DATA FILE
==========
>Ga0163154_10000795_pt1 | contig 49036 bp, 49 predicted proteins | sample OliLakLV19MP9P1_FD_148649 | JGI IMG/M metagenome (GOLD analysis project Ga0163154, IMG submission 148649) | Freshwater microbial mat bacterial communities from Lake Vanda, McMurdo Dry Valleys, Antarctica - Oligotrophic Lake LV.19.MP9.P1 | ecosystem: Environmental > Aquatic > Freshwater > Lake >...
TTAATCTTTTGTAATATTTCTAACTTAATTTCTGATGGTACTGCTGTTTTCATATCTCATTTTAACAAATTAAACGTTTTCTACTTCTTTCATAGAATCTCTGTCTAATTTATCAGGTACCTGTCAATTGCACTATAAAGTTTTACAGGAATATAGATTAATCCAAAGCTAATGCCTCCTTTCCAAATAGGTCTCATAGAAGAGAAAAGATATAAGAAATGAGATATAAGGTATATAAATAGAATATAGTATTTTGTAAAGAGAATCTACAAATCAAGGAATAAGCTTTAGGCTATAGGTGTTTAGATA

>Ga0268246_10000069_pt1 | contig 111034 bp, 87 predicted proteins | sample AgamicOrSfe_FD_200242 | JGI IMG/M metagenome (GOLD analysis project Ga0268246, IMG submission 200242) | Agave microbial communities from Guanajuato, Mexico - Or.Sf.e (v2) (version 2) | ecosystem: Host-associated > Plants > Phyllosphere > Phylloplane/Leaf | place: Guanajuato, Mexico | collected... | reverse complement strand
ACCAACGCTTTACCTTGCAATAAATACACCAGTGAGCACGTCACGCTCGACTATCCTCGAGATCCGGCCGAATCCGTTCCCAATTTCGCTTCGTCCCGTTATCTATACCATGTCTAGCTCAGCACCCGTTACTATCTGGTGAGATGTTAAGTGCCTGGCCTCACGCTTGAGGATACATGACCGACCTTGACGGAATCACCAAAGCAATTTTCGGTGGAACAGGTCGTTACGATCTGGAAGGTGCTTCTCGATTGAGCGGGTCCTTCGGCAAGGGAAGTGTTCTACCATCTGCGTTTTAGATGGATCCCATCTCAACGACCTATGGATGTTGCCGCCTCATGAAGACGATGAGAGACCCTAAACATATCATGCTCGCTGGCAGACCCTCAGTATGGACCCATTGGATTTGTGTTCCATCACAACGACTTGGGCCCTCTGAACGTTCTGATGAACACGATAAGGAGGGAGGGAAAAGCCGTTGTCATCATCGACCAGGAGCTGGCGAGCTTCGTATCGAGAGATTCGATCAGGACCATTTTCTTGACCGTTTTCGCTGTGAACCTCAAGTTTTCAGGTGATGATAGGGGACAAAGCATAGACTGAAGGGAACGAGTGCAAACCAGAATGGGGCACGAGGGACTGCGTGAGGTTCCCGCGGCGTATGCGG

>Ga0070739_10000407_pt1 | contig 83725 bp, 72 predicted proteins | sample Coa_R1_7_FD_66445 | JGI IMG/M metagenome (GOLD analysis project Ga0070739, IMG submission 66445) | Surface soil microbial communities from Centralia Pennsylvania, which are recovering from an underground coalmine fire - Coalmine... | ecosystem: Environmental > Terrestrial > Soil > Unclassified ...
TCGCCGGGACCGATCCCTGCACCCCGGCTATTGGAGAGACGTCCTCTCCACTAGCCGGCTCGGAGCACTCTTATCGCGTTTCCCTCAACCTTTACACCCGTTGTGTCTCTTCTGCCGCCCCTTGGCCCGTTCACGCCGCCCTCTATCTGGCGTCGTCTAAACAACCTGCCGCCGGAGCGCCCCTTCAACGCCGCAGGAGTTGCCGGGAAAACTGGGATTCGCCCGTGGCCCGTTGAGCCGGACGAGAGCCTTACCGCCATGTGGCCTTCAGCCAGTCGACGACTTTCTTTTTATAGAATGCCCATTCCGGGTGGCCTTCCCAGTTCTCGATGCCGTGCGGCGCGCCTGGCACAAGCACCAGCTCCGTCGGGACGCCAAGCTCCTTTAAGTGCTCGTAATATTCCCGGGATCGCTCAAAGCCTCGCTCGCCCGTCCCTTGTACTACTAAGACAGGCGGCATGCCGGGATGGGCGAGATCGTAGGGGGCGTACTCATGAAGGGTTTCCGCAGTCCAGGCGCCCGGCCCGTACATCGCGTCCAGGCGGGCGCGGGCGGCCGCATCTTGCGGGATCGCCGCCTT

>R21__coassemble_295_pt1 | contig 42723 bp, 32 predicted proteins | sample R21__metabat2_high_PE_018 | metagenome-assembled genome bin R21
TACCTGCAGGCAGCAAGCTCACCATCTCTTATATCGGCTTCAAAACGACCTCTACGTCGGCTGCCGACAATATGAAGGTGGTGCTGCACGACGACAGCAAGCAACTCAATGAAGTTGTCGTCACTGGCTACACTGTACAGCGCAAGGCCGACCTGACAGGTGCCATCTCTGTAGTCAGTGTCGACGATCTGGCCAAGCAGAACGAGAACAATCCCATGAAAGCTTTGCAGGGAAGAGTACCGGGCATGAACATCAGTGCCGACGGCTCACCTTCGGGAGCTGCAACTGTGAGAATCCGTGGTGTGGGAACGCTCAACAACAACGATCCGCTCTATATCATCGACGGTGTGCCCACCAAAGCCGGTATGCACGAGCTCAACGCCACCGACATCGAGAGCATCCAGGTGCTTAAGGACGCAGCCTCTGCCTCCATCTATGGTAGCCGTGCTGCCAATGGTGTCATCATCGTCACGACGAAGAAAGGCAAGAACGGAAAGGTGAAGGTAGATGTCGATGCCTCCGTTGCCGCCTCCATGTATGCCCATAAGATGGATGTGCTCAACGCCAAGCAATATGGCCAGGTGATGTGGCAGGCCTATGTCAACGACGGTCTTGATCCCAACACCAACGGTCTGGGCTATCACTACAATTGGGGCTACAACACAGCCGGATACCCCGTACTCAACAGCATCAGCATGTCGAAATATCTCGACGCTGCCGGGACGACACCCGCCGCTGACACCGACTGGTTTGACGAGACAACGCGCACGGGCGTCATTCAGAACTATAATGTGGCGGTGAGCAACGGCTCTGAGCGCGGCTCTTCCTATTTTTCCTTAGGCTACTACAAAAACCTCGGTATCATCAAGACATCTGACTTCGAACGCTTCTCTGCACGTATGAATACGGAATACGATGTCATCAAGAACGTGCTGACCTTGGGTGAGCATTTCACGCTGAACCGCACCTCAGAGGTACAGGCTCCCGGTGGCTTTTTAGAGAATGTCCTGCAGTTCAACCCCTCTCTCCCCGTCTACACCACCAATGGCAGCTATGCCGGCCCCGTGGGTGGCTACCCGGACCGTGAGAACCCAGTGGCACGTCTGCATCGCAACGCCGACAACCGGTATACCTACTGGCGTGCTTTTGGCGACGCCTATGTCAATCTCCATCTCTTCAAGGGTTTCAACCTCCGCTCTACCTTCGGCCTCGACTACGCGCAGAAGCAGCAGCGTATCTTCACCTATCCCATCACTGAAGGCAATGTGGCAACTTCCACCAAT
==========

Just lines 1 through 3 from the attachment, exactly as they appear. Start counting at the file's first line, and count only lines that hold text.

>Ga0163154_10000795_pt1 | contig 49036 bp, 49 predicted proteins | sample OliLakLV19MP9P1_FD_148649 | JGI IMG/M metagenome (GOLD analysis project Ga0163154, IMG submission 148649) | Freshwater microbial mat bacterial communities from Lake Vanda, McMurdo Dry Valleys, Antarctica - Oligotrophic Lake LV.19.MP9.P1 | ecosystem: Environmental > Aquatic > Freshwater > Lake >...
TTAATCTTTTGTAATATTTCTAACTTAATTTCTGATGGTACTGCTGTTTTCATATCTCATTTTAACAAATTAAACGTTTTCTACTTCTTTCATAGAATCTCTGTCTAATTTATCAGGTACCTGTCAATTGCACTATAAAGTTTTACAGGAATATAGATTAATCCAAAGCTAATGCCTCCTTTCCAAATAGGTCTCATAGAAGAGAAAAGATATAAGAAATGAGATATAAGGTATATAAATAGAATATAGTATTTTGTAAAGAGAATCTACAAATCAAGGAATAAGCTTTAGGCTATAGGTGTTTAGATA

>Ga0268246_10000069_pt1 | contig 111034 bp, 87 predicted proteins | sample AgamicOrSfe_FD_200242 | JGI IMG/M metagenome (GOLD analysis project Ga0268246, IMG submission 200242) | Agave microbial communities from Guanajuato, Mexico - Or.Sf.e (v2) (version 2) | ecosystem: Host-associated > Plants > Phyllosphere > Phylloplane/Leaf | place: Guanajuato, Mexico | collected... | reverse complement strand